Noda’s Rocky Road

Shiraishi Takashi [Profile]

[2011.11.08] Read in: 日本語 | 简体字 | 繁體字 | FRANÇAIS | ESPAÑOL |

A new administration headed by Prime Minister Noda Yoshihiko took office on September 2. According to the results of a poll conducted by the Yomiuri Shimbun on the launch of the new government, it enjoyed an initial support rate of 65% (poll conducted on September 2–3 and published September 4). A Mainichi Newspapers poll showed a somewhat lower support rate of 56% (Mainichi Shimbun, September 4), but even this was far higher than the dismal 15% figure for the cabinet of Noda’s predecessor, Kan Naoto, according to an August 20–21 Mainichi poll (published August 22).

Results like these, however, are liable to be transient. What is of more concern is the loss of public trust in government. For example, a September 3–4 Yomiuri Shimbun poll asked respondents to rate various organs and groups for their performance in responding to the Great East Japan Earthquake disaster in March; the Self-Defense Forces got a high positive rating of 82%, followed by volunteers (73%), firefighters (52%), local governments in the disaster area (42%), and police (40%), but the government’s figure was a mere 6%, and the National Diet’s was 3%. If we consider that Prime Minister Kan seemed to be more interested in prolonging his own hold on power than on dealing with the disaster, these results are not surprising. But with such a low level of public trust, it will be extremely difficult for any government to undertake bold policy initiatives concerning issues on which public opinion is split, such as participation in the negotiations on the proposed Trans-Pacific Partnership and the combined reform of the social security and tax systems.

This difficulty became apparent during the Noda administration’s first month in power. On September 27 the cabinet and ruling parties agreed on a set of temporary tax hikes to help fund the disaster reconstruction effort, including increases in national and local individual income taxes, corporate income taxes, and the tobacco tax for periods of 3–10 years. But reaching this decision was no simple matter.

On September 16 the government’s Tax Commission decided on a pair of proposals to submit to the government and ruling parties, centering on hikes in individual and corporate income taxes. According to media reports, the commission actually came up with three proposals, but when Finance Minister Azumi Jun reported on them to Prime Minister Noda, the prime minister directed him to exclude the one calling for a hike in the consumption tax, since it has already been decided to increase this tax to provide funds for social security, and opposition to hiking it runs deep within the ruling Democratic Party of Japan. Despite this move by Noda to placate members of his own party, the plenary meeting of the DPJ’s Tax System Research Committee called on September 26 to seek approval for the government’s proposal produced a loud chorus of opposing voices, and a final decision had to be postponed till the next day.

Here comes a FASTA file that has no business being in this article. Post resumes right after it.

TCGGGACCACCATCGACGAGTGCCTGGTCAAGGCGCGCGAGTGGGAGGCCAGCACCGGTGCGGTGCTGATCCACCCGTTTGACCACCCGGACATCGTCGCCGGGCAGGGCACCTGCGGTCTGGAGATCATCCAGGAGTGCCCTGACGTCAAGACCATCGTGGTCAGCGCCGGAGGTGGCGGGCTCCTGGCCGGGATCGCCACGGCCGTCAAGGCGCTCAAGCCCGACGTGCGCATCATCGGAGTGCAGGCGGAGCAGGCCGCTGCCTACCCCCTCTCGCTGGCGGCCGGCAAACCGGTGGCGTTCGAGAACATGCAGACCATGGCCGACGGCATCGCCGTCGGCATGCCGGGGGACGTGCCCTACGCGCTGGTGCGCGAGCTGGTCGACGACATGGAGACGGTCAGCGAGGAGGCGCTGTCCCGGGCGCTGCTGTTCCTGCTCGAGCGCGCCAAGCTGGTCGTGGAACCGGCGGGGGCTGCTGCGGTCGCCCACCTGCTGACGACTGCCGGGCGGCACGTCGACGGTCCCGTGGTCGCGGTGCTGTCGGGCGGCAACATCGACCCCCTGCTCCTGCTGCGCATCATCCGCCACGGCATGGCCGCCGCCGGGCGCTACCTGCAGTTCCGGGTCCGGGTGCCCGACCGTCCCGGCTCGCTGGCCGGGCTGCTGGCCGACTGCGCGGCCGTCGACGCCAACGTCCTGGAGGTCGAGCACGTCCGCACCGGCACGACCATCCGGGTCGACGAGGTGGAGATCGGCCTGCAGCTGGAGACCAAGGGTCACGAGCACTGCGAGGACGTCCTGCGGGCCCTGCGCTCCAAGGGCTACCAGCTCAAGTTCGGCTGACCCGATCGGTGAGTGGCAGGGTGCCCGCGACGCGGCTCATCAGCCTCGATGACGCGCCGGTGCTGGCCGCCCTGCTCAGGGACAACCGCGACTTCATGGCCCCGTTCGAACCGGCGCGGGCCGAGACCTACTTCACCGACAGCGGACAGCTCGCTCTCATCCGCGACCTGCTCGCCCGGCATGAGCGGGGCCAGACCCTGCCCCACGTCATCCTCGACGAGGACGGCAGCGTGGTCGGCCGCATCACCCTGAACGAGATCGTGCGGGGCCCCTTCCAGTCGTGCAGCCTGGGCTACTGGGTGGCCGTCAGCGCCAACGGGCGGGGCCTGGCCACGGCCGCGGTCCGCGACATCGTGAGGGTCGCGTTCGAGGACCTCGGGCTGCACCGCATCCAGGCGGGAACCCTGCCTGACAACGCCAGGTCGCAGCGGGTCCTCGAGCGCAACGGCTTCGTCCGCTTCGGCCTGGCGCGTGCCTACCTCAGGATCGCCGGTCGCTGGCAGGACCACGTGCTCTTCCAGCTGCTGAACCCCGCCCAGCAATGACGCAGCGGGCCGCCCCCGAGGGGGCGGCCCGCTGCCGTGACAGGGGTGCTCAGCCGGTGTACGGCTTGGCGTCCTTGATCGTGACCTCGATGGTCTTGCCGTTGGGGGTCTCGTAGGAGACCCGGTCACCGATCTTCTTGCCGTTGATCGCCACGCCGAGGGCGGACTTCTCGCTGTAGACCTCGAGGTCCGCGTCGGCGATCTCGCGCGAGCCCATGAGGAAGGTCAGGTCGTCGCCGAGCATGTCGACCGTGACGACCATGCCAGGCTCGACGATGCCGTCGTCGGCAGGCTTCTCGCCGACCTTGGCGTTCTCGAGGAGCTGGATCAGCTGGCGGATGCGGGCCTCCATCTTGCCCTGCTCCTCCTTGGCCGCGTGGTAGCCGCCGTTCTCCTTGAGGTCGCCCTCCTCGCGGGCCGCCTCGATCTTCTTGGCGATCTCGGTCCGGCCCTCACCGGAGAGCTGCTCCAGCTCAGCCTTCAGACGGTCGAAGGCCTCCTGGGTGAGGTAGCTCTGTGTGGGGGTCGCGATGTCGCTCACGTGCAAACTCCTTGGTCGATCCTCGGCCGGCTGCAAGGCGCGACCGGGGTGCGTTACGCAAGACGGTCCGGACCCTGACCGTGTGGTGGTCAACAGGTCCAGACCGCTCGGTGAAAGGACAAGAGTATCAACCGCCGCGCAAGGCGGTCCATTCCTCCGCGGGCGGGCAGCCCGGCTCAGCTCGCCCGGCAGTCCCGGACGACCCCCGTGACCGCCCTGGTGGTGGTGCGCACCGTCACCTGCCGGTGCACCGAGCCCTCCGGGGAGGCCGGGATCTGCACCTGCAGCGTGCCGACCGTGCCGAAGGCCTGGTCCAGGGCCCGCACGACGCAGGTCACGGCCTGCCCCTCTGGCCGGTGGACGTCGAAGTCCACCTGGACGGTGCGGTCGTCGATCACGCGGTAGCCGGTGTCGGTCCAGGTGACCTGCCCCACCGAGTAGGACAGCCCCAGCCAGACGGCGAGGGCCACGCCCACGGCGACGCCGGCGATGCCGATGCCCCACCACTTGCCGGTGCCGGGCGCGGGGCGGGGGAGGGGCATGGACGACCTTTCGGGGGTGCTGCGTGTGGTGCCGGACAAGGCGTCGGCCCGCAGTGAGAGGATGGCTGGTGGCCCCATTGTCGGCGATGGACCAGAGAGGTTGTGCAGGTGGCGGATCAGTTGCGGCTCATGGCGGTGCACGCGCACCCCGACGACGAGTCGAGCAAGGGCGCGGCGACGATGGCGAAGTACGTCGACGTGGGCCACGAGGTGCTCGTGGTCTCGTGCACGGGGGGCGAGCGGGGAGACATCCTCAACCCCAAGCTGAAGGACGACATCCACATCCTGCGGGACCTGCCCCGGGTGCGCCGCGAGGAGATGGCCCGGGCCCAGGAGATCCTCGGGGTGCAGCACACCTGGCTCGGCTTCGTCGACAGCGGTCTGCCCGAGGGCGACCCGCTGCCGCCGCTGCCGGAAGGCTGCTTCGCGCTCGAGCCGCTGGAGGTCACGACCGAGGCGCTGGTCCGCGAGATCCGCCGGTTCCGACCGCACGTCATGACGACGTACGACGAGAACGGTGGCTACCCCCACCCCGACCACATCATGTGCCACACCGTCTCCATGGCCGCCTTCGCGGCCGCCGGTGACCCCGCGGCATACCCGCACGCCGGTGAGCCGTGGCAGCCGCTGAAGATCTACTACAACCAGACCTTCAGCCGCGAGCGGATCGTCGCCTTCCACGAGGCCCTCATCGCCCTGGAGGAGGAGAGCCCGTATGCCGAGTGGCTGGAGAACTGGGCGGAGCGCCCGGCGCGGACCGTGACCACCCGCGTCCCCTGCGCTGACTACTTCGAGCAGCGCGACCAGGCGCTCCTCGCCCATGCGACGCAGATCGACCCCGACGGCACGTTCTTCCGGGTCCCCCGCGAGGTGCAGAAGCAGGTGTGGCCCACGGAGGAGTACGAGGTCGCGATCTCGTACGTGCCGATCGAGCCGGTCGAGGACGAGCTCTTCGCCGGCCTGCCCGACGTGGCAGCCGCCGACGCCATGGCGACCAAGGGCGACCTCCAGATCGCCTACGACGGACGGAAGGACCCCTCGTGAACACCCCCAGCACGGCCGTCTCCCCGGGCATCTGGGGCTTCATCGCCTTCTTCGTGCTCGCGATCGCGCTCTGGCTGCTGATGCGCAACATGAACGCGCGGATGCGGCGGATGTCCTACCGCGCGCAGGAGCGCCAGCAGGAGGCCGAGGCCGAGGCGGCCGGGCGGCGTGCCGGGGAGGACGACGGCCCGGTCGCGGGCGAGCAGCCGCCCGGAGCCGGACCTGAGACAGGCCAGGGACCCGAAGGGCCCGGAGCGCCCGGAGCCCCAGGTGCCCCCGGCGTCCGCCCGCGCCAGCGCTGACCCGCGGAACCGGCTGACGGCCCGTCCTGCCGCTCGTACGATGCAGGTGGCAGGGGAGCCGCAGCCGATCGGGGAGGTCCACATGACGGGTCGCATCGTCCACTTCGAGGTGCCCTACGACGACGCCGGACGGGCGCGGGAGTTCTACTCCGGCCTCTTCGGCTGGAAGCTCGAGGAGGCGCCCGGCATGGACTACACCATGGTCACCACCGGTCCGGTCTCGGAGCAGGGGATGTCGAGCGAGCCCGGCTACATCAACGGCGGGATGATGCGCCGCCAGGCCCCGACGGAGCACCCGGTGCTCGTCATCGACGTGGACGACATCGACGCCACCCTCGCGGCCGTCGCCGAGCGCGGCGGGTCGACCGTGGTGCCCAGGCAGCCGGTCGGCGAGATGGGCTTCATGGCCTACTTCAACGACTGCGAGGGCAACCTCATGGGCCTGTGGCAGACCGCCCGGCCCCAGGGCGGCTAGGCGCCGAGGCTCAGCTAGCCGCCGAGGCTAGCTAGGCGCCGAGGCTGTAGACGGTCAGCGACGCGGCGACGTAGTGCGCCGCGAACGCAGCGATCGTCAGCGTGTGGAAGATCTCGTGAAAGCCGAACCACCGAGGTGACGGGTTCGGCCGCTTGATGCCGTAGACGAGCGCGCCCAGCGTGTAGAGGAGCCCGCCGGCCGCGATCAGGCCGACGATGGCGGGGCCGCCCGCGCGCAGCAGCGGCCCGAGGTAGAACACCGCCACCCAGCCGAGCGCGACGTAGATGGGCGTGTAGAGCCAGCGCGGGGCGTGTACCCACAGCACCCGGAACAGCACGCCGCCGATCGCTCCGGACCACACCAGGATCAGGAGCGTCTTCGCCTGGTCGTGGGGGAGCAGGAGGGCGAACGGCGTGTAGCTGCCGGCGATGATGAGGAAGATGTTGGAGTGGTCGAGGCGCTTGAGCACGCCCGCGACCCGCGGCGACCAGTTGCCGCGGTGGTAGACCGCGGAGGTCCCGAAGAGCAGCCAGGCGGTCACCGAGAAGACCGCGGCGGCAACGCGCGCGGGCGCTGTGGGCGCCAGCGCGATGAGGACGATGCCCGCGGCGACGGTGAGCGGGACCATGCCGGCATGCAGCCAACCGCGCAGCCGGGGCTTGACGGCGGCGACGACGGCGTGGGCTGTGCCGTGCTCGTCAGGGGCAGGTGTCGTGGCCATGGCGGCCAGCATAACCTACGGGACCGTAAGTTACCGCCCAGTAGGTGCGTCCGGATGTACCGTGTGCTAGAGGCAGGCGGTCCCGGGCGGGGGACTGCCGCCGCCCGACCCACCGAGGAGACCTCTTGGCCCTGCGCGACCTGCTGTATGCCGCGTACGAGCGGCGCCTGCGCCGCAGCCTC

According to a Mainichi poll published on September 4, 53% of those surveyed approved the idea of raising the consumption tax to provide revenues for social security and reconstruction after the March disaster, but a substantial minority of 43% were opposed. Given this split in public opinion, it is no wonder that opinions on tax reform are sharply divided within the DPJ. But in view of the resistance the administration faced from DPJ members even for disaster-related revenue measures, I cannot help worrying about the prospects for the combined reform of social security and taxes. Late in June the government and ruling parties agreed on a combined reform plan that included a consumption tax hike. The government plans to submit legislation related to this hike to the Diet next year, providing for an increase from the current rate of 5% to 10%, to be implemented in stages by the middle of the current decade. But public trust in the government and the legislature is at rock-bottom levels, as noted above, and the next general election for the lower house is approaching. The question is how well the Noda administration will be able to maintain a consistent, strong commitment to this combined reform agenda in this difficult context.

Interesting Developments in Myanmar

Recently we have seen a series of noteworthy developments in Myanmar (Burma). This country had been under military rule since the coup d’état of 1988, but a general election was held in November last year, and the new legislature that convened late in January this year selected Thein Sein as president on February 4. Initially the transfer of power to a civilian government was seen as being merely for show. Almost 80% of the seats in the newly elected legislature were held by the Union Solidarity and Development Party, the party of the military junta’s camp, and the new president had served as prime minister under the military regime. But the State Peace and Development Council, which had been the supreme decision-making body under the junta, was dissolved, and by August it had become fairly clear that Senior General Than Shwe, who had formerly headed this council, would retire.

A number of other events of note have also occurred along with the change at the top level of the government. Late in May Thein Sein visited China, his first trip outside of Southeast Asia since becoming president. He and Chinese President Hu Jintao agreed to upgrade the relationship between their two countries to a comprehensive strategic partnership, expanding their cooperation in such areas as energy, electric power, and transportation infrastructure.